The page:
Portugal may be ready to ease into the MBS market now that a "not so new" securitization law is warming up to its missing link - revised tax-witholding regulations.

A long-awaited piece of legislation that addresses tax-withholding statutes for foreign investors was approved three weeks ago. There is a 40-day reviewing period that follows and market participants expect the law to be amended before the end of July.

This month's legislation is expected to delineate that a withholding tax will no longer be deducted on payments to a securitization vehicle from a domestic obligor or from a securitization vehicle to off-shore buyers. Underwriters had been waiting for the witholding tax to be dropped since 1999, sources say, and had even postponed Portuguese deals that were to be marketed to foreign investors.

"This really is the final piece of the jigsaw," said William Smithson, a partner at Simmons & Simmons Grupo Legal Portugues . "The original law provided a base plate which required administrative orders to enable the structure to be implemented."

The actual law itself, passed in late 1999, distinguished two types of vehicles that could be used for domestic securitizations: credit securitization funds (fundos de titlarizacao de creditos) or credit securitization companies (sociedades de titularzacao de creditos).

It did not, however, settle the required 20% withholding tax on any interest payment received by foreign investors, which made it difficult for underwriters to manage ABS issues for Portuguese companies.

"The intention has been to change the law, to bring it in line with what we have been seeing in Europe and it could lead to many banks issuing RMBS," said Birgit Specht, debt research head of ABS at Dresdner Kleinwort Wasserstein.

Getting around the issue

Ironically, though, the tax-withholding clause has prompted the country to issue innovative securitizations that work around the excess charge, says Simmons & Simmons, Smithson. Underwriters have so far been able to avoid the issue by going through their Lisbon subsidiaries that are fully registered and accredited Portuguese banks. Only a handful of banks, including Deutsche Bank, have such subsidiearies, which are eligible to market deals to foreign investors without a withholding tax.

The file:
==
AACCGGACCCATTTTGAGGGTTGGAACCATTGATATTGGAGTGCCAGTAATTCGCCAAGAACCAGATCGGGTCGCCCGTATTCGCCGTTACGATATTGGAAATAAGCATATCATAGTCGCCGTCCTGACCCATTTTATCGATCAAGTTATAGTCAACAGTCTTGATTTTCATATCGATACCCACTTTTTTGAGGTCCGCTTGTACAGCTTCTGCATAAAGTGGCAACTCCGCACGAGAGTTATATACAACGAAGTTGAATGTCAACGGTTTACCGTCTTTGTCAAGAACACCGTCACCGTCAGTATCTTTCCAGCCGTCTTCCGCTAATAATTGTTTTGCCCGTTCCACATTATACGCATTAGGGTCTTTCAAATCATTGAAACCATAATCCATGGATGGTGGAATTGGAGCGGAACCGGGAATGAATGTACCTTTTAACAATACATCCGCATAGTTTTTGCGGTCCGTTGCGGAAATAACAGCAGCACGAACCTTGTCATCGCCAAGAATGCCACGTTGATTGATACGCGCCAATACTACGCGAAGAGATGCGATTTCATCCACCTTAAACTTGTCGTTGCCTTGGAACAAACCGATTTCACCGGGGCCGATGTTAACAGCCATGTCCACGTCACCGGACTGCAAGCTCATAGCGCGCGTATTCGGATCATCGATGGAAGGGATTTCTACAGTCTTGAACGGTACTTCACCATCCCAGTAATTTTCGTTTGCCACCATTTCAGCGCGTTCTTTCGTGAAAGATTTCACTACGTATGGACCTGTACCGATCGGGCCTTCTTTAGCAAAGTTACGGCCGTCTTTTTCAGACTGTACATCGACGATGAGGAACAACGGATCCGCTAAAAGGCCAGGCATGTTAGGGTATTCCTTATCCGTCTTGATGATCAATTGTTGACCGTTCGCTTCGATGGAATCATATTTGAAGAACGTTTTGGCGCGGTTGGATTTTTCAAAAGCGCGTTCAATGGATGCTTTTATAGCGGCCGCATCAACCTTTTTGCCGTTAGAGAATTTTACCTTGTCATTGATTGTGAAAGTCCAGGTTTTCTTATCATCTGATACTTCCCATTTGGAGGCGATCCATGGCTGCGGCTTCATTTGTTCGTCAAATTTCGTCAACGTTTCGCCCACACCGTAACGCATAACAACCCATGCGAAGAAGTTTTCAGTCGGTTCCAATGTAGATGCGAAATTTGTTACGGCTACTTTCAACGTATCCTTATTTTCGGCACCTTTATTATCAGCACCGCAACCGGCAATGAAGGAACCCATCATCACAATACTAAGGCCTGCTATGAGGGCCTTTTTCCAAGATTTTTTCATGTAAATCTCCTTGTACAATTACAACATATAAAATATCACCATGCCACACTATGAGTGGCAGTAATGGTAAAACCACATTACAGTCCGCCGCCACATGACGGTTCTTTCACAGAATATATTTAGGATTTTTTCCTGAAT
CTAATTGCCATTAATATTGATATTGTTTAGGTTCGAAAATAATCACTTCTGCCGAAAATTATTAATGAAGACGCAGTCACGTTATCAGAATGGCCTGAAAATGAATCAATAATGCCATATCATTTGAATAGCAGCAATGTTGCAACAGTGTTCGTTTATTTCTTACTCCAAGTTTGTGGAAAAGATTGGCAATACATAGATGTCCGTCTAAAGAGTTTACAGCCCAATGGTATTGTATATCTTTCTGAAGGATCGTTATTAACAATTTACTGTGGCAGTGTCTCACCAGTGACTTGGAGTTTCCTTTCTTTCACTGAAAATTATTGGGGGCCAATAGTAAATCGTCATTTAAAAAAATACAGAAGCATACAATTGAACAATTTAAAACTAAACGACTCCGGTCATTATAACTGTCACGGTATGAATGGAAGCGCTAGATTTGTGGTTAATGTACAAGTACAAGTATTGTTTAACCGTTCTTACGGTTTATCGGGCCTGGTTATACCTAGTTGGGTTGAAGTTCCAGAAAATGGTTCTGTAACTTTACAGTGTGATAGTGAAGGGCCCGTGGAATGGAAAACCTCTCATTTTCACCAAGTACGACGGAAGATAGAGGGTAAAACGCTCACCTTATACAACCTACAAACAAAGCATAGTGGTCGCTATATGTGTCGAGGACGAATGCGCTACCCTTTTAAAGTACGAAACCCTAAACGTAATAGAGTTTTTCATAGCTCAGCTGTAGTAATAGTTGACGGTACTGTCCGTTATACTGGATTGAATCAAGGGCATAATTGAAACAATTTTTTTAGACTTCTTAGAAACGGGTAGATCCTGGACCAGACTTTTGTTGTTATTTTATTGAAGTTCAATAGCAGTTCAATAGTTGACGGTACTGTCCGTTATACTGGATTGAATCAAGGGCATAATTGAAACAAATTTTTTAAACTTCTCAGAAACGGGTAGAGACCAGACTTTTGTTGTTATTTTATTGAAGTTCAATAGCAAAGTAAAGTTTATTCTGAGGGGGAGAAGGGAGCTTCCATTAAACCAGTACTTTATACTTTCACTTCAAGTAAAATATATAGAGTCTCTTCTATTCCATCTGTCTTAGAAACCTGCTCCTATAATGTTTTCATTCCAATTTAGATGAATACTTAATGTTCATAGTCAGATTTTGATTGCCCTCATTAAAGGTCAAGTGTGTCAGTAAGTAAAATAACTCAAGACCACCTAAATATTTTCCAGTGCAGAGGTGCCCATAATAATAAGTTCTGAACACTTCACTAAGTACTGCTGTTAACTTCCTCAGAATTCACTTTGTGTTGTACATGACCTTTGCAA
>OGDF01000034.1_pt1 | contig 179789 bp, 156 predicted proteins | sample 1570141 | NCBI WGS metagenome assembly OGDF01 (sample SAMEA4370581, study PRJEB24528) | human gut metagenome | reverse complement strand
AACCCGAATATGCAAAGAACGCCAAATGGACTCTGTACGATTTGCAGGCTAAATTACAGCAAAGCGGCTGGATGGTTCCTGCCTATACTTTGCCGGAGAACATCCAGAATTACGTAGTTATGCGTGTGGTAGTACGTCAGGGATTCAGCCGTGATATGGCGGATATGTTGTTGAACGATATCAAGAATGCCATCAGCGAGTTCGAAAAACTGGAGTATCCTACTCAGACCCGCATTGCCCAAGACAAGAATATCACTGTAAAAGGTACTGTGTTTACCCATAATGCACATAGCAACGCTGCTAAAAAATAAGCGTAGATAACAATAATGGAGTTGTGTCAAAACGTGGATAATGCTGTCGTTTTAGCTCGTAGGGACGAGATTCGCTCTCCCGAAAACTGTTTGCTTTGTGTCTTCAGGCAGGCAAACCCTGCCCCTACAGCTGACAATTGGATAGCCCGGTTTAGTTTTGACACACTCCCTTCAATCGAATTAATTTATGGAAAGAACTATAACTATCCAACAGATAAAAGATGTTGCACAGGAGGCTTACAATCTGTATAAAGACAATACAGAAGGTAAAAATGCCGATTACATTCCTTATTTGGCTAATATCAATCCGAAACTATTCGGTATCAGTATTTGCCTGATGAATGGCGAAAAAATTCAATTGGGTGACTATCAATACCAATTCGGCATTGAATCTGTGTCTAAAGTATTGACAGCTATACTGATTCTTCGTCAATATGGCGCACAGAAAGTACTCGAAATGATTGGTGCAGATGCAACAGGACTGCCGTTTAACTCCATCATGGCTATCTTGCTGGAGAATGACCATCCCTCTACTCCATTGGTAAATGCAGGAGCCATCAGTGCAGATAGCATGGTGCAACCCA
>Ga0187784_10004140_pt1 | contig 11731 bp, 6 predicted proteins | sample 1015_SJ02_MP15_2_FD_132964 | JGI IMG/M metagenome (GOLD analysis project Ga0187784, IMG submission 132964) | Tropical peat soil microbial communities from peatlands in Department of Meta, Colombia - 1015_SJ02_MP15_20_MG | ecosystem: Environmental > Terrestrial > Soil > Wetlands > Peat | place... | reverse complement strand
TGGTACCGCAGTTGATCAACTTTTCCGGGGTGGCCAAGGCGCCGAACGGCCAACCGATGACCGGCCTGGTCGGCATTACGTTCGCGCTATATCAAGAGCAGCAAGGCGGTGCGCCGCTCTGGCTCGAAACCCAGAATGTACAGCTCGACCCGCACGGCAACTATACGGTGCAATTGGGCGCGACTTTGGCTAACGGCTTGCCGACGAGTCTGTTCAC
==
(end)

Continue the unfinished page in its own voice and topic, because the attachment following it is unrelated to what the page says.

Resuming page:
According to S&P, foreign investors have been able to dodge the withholding tax for Portuguese securitizations because they are structured as intercompany loans from the issuing entity to the Lisbon subsidiary of the bank.

"We have been working on structures that could have been implemented with MBS deals that did get around the tax problem for ABS finance," said Smithson, which incidentally has led the country in experimenting with more complicated asset classes. The reluctance to issue MBS structures primarily stems from the expectation that the 1999 draft of the law would eventually be amended and potential issuers opted to wait and see, he added.

To date the Portuguese ABS market has issued an auto-receivables deal for Sofinloc Banco Finatia. BPN Creditus and BPN Leasing originated Tecnicredito and the Chaves funding deal. This list of progressive structures includes the first collateralized bond obligation (CBO) originated from the country, the EURO312 million Tagus Global Bond Securitization No. 1 originated by Banco Comercial Portugues, last year.

The bank braved the market again this year, issuing the EURO350 million Tagus No.2. And it's already taking second place to this month's Banco Espirito Santo EURO1.128 billion CDO, Lustiano Global CDO 1.

As for the potential this tax alleviation might have for structures to come, market analysts say it's likely to buttress Portuguese issuance, especially those hesitant to originate MBS.

More Reasons for MBS

Modification to the reregistration of mortgages is also on the list of changes, said Smithson. Prior to these revision measures, the transfer of mortgagees required stamp duty/notaries fees.

"If you have got a large number of mortgages in a portfolio you would have to go to each one and reregister when that could well be done with a public announcement like the Gazette in the Italian market," he added.

If the amendment is passed, mortgages transferred for the purpose of securitization would be exempt of fees on mortgage interests.

Still, although these changes certainly create ripe opportunity for the country's mortgage-backed securities sector, whether a deal emerges before the end of 2001 depends on the Bank of Portugal's readiness to approve and authorize either the fund structure management company or the financial institutions.

If an exception is considered and these entities can bypass the minimum two-year existence period before it can issue bonds, the Portuguese market is sure to burst onto the MBS front, said market analysts.

"There is going to have to be a willingness, a political willingness to do so," added Smithson.

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